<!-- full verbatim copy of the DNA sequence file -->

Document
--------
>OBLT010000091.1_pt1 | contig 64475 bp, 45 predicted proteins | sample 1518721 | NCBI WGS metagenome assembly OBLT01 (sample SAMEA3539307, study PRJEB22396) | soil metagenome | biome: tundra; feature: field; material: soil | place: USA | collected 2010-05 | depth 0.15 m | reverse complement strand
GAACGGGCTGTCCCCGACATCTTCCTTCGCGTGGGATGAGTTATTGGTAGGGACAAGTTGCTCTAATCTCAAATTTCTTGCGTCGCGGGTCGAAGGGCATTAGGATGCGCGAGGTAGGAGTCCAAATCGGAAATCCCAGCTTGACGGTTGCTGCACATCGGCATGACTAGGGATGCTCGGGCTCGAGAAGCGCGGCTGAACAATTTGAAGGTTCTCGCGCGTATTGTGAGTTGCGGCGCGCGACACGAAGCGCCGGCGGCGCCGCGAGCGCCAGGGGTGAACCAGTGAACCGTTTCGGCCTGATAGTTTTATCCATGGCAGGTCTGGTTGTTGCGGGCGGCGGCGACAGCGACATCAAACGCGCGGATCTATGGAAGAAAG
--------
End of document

>OBLT010000091.1_pt1 | contig 64475 bp, 45 predicted proteins | sample 1518721 | NCBI WGS metagenome assembly OBLT01 (sample SAMEA3539307, study PRJEB22396) | soil metagenome | biome: tundra; feature: field; material: soil | place: USA | collected 2010-05 | depth 0.15 m | reverse complement strand
GAACGGGCTGTCCCCGACATCTTCCTTCGCGTGGGATGAGTTATTGGTAGGGACAAGTTGCTCTAATCTCAAATTTCTTGCGTCGCGGGTCGAAGGGCATTAGGATGCGCGAGGTAGGAGTCCAAATCGGAAATCCCAGCTTGACGGTTGCTGCACATCGGCATGACTAGGGATGCTCGGGCTCGAGAAGCGCGGCTGAACAATTTGAAGGTTCTCGCGCGTATTGTGAGTTGCGGCGCGCGACACGAAGCGCCGGCGGCGCCGCGAGCGCCAGGGGTGAACCAGTGAACCGTTTCGGCCTGATAGTTTTATCCATGGCAGGTCTGGTTGTTGCGGGCGGCGGCGACAGCGACATCAAACGCGCGGATCTATGGAAGAAAG